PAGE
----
I tried three more shirts using the low water immersion dyeing method (mostly) as described by Paula Burch. The basic technique is
- stuff a shirt in a jar
- add dye(s) and just enough water to cover it
- wait an hour for dye to move around
- add soda ash to bind the dye to the fabric
- wait another hour
- done (remove shirt and rinse out dye)
Pretty simple. The results are much more random than when you use tying and folding to control the dye pattern.
The first shirt was made with a single dye called emerald green. The dye itself is a mix of other primitive colors, and this technique lets them separate a little before the fixer is applied.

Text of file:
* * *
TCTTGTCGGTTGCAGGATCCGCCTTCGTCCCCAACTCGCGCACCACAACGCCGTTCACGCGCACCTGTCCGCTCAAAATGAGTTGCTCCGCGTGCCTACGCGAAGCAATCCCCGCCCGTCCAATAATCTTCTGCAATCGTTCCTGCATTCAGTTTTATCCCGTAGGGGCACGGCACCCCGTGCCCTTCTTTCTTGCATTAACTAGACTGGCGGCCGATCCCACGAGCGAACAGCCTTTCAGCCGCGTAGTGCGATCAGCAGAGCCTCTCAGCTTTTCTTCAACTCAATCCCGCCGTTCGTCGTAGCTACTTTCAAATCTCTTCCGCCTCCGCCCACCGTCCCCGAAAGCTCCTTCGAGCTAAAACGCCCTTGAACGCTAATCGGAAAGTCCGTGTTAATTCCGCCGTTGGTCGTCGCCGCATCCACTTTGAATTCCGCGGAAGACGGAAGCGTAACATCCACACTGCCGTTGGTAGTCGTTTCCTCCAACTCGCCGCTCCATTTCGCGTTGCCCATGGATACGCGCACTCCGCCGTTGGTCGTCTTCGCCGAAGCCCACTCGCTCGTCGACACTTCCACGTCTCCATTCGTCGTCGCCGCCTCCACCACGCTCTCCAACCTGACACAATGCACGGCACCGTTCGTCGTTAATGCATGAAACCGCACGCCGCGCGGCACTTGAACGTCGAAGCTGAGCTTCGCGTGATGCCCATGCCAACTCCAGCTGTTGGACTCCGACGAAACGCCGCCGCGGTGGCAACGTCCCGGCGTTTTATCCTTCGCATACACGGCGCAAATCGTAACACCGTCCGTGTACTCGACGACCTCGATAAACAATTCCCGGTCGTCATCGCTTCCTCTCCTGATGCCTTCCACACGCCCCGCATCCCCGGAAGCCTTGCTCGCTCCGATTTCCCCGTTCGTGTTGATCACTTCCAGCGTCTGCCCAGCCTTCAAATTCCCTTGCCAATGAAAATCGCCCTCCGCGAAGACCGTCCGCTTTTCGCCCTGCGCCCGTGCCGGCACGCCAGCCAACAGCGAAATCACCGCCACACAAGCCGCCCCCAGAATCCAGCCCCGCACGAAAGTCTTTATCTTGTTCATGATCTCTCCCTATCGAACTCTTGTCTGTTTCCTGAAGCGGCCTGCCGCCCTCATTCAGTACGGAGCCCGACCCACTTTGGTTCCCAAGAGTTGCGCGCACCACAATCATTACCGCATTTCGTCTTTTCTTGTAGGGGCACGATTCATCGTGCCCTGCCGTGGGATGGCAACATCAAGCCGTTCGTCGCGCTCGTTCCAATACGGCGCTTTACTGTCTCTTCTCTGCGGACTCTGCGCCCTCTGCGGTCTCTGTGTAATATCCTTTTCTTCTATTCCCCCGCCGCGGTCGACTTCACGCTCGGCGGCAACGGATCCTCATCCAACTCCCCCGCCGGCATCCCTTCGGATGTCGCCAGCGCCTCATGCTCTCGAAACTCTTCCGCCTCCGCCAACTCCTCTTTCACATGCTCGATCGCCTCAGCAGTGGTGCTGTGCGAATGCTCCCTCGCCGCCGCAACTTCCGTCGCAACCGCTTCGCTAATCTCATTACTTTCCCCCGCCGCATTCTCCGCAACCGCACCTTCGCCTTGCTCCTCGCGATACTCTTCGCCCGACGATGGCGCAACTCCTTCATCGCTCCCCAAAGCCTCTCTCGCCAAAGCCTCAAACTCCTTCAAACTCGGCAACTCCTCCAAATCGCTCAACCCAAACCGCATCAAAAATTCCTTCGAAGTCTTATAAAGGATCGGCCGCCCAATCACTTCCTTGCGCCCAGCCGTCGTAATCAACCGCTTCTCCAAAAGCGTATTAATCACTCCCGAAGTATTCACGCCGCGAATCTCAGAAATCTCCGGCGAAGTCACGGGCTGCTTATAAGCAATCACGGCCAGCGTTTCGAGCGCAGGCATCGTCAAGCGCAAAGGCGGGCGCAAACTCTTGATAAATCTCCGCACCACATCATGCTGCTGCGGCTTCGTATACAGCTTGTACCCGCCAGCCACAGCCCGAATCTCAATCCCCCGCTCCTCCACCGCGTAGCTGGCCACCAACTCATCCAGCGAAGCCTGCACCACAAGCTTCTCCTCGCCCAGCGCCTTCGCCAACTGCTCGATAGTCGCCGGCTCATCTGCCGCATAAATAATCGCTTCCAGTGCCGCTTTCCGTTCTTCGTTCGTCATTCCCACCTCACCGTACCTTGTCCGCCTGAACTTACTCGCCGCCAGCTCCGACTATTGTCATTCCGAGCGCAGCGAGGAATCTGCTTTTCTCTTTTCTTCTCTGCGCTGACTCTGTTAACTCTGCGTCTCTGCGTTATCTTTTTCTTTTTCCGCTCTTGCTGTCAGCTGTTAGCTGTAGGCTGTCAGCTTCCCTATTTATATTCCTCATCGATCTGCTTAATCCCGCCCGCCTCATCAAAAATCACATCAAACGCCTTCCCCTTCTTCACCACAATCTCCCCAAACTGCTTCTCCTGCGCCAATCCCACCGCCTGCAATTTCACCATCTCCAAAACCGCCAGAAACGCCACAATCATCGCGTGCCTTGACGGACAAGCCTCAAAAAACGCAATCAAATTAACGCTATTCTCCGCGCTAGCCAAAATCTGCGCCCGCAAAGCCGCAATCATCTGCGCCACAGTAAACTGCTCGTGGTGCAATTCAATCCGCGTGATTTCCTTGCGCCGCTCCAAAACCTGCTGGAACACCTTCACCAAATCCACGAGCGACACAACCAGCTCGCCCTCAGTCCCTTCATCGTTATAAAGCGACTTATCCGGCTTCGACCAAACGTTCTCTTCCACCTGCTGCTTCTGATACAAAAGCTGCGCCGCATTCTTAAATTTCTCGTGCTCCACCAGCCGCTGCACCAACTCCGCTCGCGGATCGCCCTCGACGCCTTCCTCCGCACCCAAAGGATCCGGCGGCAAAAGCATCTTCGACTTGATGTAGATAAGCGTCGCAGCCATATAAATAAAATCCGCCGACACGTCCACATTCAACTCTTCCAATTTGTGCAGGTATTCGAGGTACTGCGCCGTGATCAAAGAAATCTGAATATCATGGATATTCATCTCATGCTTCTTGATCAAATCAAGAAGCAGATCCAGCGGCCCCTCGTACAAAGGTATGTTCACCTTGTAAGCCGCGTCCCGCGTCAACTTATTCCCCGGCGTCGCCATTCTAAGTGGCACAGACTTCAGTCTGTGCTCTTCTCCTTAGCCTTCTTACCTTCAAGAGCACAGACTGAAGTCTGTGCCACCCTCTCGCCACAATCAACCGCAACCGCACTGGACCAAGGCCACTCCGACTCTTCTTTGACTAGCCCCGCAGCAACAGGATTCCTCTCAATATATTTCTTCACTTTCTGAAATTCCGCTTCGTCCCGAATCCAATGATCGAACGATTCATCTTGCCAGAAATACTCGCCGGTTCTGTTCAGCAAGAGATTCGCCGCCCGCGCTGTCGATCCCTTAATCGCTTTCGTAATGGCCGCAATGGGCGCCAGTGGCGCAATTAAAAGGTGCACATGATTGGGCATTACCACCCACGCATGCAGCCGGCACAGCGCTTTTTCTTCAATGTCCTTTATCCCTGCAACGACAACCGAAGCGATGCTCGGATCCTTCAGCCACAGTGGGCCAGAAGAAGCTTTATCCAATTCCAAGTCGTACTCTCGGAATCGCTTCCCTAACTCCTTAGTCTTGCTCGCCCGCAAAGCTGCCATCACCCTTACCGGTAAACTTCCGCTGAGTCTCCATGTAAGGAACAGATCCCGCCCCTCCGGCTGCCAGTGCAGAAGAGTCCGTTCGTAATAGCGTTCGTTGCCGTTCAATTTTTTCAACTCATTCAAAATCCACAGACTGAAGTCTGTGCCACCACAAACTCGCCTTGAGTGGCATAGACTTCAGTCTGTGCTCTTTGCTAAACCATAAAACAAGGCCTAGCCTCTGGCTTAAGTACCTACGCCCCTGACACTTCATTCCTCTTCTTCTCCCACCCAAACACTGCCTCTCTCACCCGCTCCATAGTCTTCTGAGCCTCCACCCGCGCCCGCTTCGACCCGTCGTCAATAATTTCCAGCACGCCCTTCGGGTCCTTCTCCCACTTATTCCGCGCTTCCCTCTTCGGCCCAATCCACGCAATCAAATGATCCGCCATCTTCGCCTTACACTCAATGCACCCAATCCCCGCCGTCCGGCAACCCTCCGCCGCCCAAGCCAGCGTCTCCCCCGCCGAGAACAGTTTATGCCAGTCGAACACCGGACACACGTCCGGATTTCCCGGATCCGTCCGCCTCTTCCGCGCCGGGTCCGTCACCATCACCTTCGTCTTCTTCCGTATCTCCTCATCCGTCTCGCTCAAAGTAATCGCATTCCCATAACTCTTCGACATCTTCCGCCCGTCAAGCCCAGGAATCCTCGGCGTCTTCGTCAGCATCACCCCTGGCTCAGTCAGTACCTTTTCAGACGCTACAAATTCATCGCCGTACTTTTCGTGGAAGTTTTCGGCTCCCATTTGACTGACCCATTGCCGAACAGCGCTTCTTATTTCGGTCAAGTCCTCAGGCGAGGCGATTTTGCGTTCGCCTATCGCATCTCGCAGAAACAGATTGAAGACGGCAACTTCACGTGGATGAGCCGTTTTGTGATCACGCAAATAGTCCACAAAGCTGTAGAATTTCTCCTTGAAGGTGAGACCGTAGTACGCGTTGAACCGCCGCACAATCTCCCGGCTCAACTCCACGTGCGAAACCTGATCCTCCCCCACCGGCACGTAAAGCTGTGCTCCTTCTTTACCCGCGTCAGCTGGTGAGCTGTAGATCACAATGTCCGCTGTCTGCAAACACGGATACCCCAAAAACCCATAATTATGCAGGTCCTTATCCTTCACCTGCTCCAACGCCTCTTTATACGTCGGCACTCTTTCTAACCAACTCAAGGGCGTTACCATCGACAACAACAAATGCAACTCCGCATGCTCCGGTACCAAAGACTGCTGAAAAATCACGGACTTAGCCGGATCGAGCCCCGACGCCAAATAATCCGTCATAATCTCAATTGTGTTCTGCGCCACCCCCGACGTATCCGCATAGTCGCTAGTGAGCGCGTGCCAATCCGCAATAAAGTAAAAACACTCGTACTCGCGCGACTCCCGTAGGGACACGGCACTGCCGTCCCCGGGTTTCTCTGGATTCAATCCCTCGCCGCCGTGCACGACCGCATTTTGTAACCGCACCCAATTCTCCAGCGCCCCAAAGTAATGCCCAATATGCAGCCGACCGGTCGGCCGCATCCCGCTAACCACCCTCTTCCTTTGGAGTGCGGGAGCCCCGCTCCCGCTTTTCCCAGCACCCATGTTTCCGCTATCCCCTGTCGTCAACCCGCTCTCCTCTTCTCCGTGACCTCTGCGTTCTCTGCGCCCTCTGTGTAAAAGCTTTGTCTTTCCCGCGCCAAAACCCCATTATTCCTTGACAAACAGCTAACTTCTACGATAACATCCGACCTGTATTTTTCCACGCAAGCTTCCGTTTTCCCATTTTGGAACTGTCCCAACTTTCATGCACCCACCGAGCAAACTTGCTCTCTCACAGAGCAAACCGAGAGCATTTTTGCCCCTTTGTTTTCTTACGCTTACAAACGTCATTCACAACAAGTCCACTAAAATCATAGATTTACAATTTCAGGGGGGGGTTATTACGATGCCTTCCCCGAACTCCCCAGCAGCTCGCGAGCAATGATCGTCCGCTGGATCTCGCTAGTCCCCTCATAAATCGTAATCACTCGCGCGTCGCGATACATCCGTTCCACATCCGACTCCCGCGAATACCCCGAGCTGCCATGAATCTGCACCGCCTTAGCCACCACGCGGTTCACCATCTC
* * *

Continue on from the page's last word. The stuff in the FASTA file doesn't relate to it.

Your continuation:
For the second shirt, I put yellow dye in the bottom of the container and azure blue dye in the top. I had been working with color spaces and was imagining I would get something like the yellow-blue axis () in the CIE L*a*b* color space, but I forgot that blue and yellow would mix to make green instead.
For the third shirt, I included three colors in the immersion: magenta, yellow and lilac.
With the help of these three new shirts, I shattered last summer’s “record” of 18 by wearing a different tie-dye shirt for 25 days in a row. I guess I need to add 1.2 days to call it a marathon. Here’s a collage of the 25 shirts, in no particular order.